Day 7

Again we got up really early, packed up, had breakfast and got on a car ferry. After another whole day of driving, we got to the sacred baobab, the lovers baobab and shortly before sunset to the Avenue of the Baobabs. It was a grand moment to be there infront of these majestic trees. The begging kids were awfully annoying here and I was short of becoming violent. What also needs to be said is that all tour groups end here shortly before sunset…therefore one must not think that it’s a quiet little place to enjoy a view. It’s a wonderful sight, no question. But…there are a few “buts”.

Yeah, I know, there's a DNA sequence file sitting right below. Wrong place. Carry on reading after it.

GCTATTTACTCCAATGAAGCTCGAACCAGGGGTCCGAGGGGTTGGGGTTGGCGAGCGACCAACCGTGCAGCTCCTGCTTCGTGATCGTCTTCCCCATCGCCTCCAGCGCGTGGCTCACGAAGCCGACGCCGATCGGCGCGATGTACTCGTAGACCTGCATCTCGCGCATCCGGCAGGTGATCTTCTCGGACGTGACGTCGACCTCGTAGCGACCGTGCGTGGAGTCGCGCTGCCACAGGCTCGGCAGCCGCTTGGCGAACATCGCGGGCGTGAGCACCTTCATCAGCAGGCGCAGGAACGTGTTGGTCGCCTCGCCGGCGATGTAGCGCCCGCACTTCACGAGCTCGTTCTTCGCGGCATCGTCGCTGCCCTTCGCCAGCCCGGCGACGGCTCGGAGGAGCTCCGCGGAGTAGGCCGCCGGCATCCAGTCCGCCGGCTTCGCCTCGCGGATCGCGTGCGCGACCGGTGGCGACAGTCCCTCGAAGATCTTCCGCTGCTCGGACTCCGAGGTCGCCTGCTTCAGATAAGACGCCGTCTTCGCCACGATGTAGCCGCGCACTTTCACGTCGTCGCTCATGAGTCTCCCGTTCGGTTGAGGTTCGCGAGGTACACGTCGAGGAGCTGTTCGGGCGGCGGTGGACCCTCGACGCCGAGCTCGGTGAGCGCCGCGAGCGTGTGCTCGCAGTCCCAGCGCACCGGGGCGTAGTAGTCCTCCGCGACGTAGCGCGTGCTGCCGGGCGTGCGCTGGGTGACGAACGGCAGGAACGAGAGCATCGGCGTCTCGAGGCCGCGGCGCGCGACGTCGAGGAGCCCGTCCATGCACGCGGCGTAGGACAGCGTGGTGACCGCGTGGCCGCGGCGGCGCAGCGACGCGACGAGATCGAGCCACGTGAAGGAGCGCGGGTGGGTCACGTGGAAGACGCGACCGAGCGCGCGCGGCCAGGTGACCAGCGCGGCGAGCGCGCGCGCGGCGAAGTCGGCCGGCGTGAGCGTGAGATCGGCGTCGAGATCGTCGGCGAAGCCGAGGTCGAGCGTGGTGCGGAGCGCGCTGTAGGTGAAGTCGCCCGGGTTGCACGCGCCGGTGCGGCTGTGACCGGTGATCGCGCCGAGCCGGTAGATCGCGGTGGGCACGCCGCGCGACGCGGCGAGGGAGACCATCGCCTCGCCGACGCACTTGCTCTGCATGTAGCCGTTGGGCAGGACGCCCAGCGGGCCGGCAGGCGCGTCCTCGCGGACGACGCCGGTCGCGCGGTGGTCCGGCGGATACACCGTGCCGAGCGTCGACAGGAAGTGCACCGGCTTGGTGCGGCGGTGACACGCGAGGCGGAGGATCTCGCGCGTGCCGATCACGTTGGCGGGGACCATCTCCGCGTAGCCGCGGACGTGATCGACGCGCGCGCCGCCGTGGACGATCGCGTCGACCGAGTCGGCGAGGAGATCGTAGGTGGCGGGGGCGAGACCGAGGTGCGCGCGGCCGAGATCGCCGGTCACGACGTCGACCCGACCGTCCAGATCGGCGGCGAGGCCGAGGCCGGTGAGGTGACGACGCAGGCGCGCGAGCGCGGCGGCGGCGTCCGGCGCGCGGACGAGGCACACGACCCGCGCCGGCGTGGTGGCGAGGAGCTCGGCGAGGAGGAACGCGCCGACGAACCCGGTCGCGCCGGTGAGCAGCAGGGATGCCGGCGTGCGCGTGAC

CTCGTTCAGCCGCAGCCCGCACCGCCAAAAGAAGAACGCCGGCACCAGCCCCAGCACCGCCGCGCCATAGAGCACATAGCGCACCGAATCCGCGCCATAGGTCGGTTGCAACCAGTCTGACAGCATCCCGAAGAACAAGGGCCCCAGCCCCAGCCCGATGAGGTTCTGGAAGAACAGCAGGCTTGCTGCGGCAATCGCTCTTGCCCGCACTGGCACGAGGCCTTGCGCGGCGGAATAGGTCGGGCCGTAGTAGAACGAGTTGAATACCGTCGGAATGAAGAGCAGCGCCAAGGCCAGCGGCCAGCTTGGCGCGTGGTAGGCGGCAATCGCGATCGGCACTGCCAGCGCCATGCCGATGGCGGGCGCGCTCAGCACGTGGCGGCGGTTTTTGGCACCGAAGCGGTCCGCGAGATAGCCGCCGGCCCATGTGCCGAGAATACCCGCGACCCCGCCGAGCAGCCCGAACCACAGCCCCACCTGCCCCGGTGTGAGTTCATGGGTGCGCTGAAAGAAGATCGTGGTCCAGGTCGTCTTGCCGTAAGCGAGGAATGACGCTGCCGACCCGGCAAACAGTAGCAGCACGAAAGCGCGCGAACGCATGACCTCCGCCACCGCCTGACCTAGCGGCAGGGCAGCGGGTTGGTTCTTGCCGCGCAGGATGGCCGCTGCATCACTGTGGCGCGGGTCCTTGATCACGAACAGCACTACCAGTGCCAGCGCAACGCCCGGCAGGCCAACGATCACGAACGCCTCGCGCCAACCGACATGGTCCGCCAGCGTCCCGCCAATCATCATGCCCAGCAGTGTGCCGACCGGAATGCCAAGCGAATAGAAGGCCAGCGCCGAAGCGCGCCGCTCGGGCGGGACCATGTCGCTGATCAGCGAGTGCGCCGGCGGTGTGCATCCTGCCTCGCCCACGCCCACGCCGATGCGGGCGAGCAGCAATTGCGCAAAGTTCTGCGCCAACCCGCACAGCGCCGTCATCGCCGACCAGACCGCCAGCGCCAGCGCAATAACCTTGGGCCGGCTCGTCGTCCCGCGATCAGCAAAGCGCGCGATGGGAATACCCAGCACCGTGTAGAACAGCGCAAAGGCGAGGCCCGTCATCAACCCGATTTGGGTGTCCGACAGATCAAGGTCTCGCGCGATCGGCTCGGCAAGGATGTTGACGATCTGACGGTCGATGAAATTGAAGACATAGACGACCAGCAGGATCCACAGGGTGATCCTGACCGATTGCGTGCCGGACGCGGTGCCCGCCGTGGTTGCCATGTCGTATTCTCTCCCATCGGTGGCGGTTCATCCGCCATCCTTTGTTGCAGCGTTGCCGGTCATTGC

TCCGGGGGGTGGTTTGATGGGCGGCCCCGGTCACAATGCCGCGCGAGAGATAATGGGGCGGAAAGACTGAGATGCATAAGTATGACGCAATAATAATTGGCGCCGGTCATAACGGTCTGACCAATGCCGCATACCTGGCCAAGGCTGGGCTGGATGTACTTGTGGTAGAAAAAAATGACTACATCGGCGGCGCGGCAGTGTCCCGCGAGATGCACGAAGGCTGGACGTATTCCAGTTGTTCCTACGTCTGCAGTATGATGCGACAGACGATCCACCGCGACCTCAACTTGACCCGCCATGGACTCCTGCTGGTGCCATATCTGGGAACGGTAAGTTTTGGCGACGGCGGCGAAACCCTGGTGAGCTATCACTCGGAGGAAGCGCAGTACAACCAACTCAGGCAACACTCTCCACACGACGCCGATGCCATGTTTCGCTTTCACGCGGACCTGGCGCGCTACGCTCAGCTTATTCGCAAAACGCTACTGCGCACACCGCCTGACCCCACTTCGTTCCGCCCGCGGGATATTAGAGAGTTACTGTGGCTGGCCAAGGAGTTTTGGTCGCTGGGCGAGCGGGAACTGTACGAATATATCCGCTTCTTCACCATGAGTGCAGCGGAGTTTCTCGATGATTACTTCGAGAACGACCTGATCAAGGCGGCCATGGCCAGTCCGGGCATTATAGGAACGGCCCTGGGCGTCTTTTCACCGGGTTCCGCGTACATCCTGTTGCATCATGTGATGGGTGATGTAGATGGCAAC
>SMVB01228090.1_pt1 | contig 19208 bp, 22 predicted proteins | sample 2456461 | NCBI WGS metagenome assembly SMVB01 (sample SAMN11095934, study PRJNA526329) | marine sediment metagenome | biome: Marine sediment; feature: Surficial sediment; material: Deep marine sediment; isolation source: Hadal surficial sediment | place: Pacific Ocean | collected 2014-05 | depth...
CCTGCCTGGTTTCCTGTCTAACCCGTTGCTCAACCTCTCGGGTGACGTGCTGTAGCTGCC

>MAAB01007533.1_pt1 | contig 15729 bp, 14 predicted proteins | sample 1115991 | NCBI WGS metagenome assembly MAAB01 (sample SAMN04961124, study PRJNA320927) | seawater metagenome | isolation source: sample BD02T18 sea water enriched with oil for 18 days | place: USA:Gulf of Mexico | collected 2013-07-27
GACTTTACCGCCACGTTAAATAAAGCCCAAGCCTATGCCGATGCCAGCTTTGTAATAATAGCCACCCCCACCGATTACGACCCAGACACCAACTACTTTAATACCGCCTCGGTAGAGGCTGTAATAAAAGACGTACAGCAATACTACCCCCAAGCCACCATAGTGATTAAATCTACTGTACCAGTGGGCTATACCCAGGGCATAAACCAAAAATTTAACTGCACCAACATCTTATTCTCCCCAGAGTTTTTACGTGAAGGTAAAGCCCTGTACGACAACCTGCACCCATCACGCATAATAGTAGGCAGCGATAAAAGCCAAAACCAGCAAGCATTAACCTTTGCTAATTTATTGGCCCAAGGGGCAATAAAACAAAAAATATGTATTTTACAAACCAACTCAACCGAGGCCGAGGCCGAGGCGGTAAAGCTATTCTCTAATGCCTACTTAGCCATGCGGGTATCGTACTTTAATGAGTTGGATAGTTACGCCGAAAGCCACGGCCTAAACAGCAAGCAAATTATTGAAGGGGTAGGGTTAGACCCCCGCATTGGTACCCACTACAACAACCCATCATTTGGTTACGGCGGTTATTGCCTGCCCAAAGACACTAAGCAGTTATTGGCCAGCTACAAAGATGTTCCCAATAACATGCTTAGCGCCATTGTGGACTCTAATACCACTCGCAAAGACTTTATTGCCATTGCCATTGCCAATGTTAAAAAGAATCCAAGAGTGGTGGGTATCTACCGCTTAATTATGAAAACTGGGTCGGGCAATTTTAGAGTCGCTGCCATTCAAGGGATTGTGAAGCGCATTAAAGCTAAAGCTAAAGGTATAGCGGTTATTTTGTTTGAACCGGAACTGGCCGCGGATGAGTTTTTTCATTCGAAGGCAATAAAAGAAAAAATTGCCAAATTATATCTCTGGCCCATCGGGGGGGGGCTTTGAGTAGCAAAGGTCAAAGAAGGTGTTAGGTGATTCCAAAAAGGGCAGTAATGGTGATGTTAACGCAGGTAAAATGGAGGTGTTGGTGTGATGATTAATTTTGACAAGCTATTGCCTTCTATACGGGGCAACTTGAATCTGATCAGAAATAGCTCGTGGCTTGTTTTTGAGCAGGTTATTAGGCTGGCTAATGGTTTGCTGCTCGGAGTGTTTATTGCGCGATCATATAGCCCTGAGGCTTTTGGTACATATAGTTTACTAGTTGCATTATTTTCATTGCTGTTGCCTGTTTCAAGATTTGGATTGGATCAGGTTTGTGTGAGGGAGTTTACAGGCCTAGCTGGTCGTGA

After sunset we were driven to Morandava, where our tour ended and where we said goodbye to our french comrades and Desiré.


Normally this would be the end of this tale, but it wasn’t really the end of our little adventure.
To recuperate from the seven days roughing it, we had decided to pamper ourselves with a nice, spacious bungalow, surrounded by plants and with a pool. Well, we ended up taking turns playing nurse for one another,  as we both caught a severe case of Montezuma’s revenge…or in this case Madagascar’s revenge. One of us with quite a fever, the other close to dehydration. Maybe we should not have accepted our guide’s helping hand when climbing over rocks in the Tsingy…





Und des Beste an der ganzen G’schicht: Bayern is imma dabei!